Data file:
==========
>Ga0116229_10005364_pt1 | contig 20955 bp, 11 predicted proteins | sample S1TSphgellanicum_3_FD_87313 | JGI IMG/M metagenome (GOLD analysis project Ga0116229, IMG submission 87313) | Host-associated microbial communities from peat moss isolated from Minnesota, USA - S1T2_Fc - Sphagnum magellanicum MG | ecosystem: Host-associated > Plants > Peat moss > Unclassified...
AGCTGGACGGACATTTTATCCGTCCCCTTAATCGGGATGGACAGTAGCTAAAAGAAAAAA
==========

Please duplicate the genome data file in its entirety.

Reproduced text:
>Ga0116229_10005364_pt1 | contig 20955 bp, 11 predicted proteins | sample S1TSphgellanicum_3_FD_87313 | JGI IMG/M metagenome (GOLD analysis project Ga0116229, IMG submission 87313) | Host-associated microbial communities from peat moss isolated from Minnesota, USA - S1T2_Fc - Sphagnum magellanicum MG | ecosystem: Host-associated > Plants > Peat moss > Unclassified...
AGCTGGACGGACATTTTATCCGTCCCCTTAATCGGGATGGACAGTAGCTAAAAGAAAAAA